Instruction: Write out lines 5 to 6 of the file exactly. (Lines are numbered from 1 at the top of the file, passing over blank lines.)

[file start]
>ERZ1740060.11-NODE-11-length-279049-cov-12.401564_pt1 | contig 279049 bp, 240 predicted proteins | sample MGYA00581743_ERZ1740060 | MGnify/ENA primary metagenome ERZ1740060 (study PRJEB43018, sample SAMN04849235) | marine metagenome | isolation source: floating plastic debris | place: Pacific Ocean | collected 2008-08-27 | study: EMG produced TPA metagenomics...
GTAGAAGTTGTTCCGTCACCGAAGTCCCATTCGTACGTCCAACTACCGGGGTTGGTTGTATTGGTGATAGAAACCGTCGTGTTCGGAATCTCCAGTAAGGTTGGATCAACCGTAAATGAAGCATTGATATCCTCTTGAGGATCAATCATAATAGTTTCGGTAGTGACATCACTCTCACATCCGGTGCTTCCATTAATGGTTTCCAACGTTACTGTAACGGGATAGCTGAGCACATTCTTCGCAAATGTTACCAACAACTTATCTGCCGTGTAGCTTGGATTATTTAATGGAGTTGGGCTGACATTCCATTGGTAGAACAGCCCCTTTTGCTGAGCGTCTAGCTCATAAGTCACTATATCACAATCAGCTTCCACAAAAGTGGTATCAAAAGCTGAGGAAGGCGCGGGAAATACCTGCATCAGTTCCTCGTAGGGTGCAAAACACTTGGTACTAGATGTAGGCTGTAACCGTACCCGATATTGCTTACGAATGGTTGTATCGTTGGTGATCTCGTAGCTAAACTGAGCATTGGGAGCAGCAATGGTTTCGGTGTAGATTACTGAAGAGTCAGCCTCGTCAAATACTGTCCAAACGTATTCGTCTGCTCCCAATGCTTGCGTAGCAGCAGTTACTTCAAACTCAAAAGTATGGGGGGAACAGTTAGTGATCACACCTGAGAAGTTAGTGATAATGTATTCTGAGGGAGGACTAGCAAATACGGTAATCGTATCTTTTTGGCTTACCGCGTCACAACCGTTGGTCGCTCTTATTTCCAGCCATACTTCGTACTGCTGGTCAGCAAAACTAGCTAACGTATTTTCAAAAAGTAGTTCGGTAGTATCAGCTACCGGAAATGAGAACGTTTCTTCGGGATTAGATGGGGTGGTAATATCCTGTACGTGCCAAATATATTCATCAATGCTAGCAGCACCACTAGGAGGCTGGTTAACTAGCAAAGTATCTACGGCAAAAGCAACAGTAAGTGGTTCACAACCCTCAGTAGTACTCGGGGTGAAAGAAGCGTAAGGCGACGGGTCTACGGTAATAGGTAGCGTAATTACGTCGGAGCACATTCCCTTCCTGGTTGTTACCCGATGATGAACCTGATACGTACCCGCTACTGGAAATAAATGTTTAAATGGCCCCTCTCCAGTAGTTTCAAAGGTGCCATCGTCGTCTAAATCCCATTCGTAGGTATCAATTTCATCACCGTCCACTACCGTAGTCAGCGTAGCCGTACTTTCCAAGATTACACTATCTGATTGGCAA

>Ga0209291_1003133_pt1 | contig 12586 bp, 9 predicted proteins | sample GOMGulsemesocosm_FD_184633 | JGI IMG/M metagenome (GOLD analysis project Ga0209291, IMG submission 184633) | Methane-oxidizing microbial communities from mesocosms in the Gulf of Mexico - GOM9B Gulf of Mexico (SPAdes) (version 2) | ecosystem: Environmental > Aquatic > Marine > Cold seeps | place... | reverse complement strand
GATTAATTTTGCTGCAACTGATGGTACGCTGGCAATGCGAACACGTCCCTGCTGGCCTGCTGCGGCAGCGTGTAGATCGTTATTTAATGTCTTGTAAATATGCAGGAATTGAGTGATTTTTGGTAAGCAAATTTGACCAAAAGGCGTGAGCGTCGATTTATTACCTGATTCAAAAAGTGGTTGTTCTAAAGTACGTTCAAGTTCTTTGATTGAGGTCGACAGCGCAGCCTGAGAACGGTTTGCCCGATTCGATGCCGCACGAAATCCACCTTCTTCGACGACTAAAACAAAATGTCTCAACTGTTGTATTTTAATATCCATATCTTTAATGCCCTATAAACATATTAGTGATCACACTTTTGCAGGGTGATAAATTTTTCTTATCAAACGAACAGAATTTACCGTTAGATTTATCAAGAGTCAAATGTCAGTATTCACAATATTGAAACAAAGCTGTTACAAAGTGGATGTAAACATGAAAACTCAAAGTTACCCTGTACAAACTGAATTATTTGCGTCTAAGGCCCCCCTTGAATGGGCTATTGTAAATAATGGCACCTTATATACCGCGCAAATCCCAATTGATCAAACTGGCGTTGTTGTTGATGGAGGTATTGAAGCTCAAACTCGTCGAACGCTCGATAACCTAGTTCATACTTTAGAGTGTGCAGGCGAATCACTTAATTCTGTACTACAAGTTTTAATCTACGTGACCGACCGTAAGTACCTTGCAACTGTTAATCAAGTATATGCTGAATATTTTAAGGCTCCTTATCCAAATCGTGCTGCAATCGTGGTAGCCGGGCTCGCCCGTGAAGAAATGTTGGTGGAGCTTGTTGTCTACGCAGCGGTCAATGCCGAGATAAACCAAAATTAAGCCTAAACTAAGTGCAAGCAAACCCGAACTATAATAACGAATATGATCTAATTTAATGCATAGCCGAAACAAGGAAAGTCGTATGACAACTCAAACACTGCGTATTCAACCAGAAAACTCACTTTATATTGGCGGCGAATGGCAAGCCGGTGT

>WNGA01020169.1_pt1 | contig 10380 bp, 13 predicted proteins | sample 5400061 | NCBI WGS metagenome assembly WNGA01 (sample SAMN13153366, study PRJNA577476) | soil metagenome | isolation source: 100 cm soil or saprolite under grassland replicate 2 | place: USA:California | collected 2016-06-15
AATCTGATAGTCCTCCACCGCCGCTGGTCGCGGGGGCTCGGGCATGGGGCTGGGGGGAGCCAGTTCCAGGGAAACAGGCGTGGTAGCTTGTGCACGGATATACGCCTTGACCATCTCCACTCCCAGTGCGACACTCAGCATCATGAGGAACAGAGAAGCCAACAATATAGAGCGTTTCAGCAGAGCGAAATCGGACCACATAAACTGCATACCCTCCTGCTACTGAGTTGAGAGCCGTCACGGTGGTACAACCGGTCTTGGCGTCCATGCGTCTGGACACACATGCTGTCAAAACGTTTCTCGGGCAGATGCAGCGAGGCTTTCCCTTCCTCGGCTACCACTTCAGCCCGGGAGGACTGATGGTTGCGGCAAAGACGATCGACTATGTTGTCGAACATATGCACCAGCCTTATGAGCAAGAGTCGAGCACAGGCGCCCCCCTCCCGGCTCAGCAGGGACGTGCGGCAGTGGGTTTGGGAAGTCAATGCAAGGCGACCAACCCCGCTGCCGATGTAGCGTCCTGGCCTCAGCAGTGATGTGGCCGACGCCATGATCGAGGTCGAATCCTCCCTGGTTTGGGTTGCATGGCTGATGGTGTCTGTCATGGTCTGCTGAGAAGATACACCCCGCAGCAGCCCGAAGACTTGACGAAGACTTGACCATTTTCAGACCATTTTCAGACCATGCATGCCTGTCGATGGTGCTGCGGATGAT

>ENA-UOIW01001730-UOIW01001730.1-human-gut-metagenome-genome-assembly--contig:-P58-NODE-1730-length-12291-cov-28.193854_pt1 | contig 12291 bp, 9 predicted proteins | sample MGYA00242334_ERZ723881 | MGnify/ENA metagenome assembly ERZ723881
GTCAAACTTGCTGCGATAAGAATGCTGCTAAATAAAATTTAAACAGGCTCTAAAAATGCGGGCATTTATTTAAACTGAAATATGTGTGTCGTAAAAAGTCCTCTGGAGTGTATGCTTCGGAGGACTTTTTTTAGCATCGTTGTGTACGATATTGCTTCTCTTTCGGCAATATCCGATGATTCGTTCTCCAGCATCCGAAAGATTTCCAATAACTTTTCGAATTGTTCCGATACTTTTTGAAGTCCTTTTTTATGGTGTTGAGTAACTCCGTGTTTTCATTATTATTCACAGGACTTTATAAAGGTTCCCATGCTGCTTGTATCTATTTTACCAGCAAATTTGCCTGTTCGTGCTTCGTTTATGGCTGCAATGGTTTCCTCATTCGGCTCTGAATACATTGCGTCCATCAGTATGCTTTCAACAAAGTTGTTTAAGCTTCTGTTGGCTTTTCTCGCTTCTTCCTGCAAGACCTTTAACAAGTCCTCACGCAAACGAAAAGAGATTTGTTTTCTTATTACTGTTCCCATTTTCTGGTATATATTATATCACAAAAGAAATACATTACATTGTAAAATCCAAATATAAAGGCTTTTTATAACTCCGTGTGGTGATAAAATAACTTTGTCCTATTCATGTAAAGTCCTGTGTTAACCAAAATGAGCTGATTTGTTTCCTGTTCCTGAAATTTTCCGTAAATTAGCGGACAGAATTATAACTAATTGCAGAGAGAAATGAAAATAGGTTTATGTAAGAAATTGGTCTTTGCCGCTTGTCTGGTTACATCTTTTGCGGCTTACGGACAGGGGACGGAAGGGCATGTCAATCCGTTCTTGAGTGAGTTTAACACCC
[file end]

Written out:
>WNGA01020169.1_pt1 | contig 10380 bp, 13 predicted proteins | sample 5400061 | NCBI WGS metagenome assembly WNGA01 (sample SAMN13153366, study PRJNA577476) | soil metagenome | isolation source: 100 cm soil or saprolite under grassland replicate 2 | place: USA:California | collected 2016-06-15
AATCTGATAGTCCTCCACCGCCGCTGGTCGCGGGGGCTCGGGCATGGGGCTGGGGGGAGCCAGTTCCAGGGAAACAGGCGTGGTAGCTTGTGCACGGATATACGCCTTGACCATCTCCACTCCCAGTGCGACACTCAGCATCATGAGGAACAGAGAAGCCAACAATATAGAGCGTTTCAGCAGAGCGAAATCGGACCACATAAACTGCATACCCTCCTGCTACTGAGTTGAGAGCCGTCACGGTGGTACAACCGGTCTTGGCGTCCATGCGTCTGGACACACATGCTGTCAAAACGTTTCTCGGGCAGATGCAGCGAGGCTTTCCCTTCCTCGGCTACCACTTCAGCCCGGGAGGACTGATGGTTGCGGCAAAGACGATCGACTATGTTGTCGAACATATGCACCAGCCTTATGAGCAAGAGTCGAGCACAGGCGCCCCCCTCCCGGCTCAGCAGGGACGTGCGGCAGTGGGTTTGGGAAGTCAATGCAAGGCGACCAACCCCGCTGCCGATGTAGCGTCCTGGCCTCAGCAGTGATGTGGCCGACGCCATGATCGAGGTCGAATCCTCCCTGGTTTGGGTTGCATGGCTGATGGTGTCTGTCATGGTCTGCTGAGAAGATACACCCCGCAGCAGCCCGAAGACTTGACGAAGACTTGACCATTTTCAGACCATTTTCAGACCATGCATGCCTGTCGATGGTGCTGCGGATGAT